Diagonalizable Matrix Proof

  • Thread starter trojansc82
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  • #1
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Homework Statement



Prove that if the eigenvalues of a diagonalizable matrix are all + or -1, then the matrix is equal to its inverse.

i) Let D = P-1AP, where D is a diagonal matrix with + or -1 along its main diagonal.

ii) Find A in terms of P, P-1, and D.

iii) Use the fact that D is the diagonal and the properties of the inverse of a product of matrices to expand to find A-1.

iv) Conclude that A-1 = A.



Homework Equations





The Attempt at a Solution



D * P-1 = P-1 AP *P-1

P * D * P-1 = P * P-1 A

PDP-1 = A

Not sure if I'm heading in the right direction. I am drawing a blank here.
 

Answers and Replies

  • #2
HallsofIvy
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Yes, [itex]PDP^{-1}= A[/itex]. Further more if D is invertible (and it clearly is since it does not have a 0 on its diagonal), so is A and [itex]A^{-1}= (PDP^{-1})^{-1}[/itex]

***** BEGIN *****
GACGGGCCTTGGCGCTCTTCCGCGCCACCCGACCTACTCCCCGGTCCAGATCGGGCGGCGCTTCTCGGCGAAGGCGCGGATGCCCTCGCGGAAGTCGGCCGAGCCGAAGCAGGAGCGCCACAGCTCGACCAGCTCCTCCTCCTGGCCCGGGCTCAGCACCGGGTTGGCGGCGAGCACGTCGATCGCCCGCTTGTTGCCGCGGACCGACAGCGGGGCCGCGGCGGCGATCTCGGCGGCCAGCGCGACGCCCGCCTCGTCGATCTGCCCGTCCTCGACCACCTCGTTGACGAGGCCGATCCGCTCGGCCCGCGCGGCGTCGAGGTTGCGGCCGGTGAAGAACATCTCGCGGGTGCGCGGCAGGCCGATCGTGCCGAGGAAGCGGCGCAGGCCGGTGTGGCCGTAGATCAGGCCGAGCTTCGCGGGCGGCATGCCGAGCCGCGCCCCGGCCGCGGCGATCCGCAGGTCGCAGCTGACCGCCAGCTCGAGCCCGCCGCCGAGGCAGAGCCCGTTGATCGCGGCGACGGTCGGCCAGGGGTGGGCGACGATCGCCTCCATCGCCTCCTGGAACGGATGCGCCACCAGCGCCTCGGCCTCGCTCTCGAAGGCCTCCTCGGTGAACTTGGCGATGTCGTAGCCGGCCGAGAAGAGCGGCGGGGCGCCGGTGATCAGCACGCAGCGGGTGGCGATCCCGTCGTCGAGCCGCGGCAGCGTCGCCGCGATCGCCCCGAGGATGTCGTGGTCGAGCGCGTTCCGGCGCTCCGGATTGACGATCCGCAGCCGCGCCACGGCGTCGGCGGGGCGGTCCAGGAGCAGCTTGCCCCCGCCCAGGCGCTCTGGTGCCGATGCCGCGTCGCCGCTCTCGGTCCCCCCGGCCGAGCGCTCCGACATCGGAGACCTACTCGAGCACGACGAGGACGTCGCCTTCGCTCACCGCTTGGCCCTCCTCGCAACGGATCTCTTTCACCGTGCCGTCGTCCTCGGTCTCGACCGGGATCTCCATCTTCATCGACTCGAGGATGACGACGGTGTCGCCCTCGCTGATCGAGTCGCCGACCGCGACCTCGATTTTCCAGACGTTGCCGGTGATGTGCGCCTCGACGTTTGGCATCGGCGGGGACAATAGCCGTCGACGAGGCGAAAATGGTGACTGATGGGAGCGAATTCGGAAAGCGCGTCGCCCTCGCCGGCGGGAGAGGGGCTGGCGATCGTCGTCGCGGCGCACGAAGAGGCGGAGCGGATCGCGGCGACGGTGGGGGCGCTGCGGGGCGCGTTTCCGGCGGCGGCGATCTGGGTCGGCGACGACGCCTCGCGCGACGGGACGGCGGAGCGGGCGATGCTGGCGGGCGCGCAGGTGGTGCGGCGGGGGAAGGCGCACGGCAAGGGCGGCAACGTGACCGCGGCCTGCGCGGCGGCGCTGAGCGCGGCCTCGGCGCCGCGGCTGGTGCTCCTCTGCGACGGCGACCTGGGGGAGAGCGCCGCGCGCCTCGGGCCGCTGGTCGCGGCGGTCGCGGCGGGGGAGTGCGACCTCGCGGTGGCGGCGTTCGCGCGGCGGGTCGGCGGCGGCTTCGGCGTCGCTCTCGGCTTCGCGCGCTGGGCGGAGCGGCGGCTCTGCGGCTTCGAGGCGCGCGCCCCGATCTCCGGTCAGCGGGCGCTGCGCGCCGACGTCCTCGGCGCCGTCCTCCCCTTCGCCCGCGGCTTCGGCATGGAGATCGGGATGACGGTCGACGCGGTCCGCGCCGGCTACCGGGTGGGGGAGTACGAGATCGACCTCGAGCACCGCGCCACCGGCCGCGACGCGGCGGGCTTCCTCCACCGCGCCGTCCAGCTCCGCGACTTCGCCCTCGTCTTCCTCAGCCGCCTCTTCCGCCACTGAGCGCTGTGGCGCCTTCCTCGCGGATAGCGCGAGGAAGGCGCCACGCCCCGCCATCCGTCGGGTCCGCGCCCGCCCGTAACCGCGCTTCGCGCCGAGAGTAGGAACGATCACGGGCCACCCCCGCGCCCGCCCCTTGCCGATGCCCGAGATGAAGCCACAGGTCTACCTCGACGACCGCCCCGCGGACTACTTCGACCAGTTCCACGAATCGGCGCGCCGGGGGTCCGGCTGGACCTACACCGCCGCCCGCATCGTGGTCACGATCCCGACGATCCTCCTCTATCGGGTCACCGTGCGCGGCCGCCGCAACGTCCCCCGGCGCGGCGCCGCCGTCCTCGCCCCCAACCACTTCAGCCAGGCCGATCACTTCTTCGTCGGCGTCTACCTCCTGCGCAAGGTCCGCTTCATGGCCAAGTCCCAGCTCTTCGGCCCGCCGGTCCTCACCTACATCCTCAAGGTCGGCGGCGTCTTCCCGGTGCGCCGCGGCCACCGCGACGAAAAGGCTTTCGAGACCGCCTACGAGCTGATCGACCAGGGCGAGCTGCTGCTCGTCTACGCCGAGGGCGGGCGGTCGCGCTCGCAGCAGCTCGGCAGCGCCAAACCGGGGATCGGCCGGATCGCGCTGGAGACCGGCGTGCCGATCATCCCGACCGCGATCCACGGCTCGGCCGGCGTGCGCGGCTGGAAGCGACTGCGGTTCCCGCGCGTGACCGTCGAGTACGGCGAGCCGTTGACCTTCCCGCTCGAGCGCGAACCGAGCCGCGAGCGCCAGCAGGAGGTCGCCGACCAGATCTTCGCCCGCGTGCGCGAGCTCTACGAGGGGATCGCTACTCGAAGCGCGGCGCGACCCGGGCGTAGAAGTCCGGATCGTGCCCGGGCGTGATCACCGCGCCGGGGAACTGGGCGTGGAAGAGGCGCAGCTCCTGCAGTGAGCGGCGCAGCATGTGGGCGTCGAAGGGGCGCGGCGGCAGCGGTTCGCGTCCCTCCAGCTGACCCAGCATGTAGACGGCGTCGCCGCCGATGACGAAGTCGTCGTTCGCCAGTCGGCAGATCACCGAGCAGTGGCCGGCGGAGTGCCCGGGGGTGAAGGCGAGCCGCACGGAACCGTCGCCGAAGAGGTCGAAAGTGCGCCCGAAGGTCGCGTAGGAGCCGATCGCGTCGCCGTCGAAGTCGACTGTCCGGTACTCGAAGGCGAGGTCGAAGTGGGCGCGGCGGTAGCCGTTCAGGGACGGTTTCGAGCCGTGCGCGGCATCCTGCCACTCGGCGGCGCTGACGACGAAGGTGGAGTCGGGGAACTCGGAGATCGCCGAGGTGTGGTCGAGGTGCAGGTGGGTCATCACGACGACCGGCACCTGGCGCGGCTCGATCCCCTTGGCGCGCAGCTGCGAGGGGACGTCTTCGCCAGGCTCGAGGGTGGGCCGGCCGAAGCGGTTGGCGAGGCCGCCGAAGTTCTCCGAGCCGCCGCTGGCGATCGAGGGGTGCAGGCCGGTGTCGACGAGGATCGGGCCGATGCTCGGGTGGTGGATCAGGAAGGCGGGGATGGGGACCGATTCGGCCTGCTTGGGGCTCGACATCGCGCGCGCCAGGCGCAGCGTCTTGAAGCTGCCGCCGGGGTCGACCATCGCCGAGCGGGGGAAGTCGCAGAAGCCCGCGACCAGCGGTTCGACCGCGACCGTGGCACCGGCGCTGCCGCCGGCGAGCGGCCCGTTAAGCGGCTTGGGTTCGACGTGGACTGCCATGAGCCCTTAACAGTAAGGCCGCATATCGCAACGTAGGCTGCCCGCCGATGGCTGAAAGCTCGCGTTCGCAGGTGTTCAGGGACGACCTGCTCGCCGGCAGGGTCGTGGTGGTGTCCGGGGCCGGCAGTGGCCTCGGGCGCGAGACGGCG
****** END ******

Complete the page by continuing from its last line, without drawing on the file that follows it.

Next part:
Now use the fact that [itex](ABC)^{-1}= C^{-1}B^{-1}A^{-1}[/itex].
 
  • #3
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Ok, how do I show that D-1 = D ?
 
  • #4
HallsofIvy
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What is the inverse of
[tex]\begin{bmatrix}a & 0 \\ 0 & b\end{bmatrix}[/tex]

What is the inverse of
[tex]\begin{bmatrix}a & 0 & 0 \\ 0 & b & 0 \\ 0 & 0 & c\end{bmatrix}[/tex]
 
  • #5
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1. 1/ab * [tex]\begin{bmatrix}b & 0 \\ 0 & a\end{bmatrix}[/tex]

2. 1/abc * [tex]\begin{bmatrix}c & 0 & 0 \\ 0 & b & 0 \\ 0 & 0 & a\end{bmatrix}[/tex]
 

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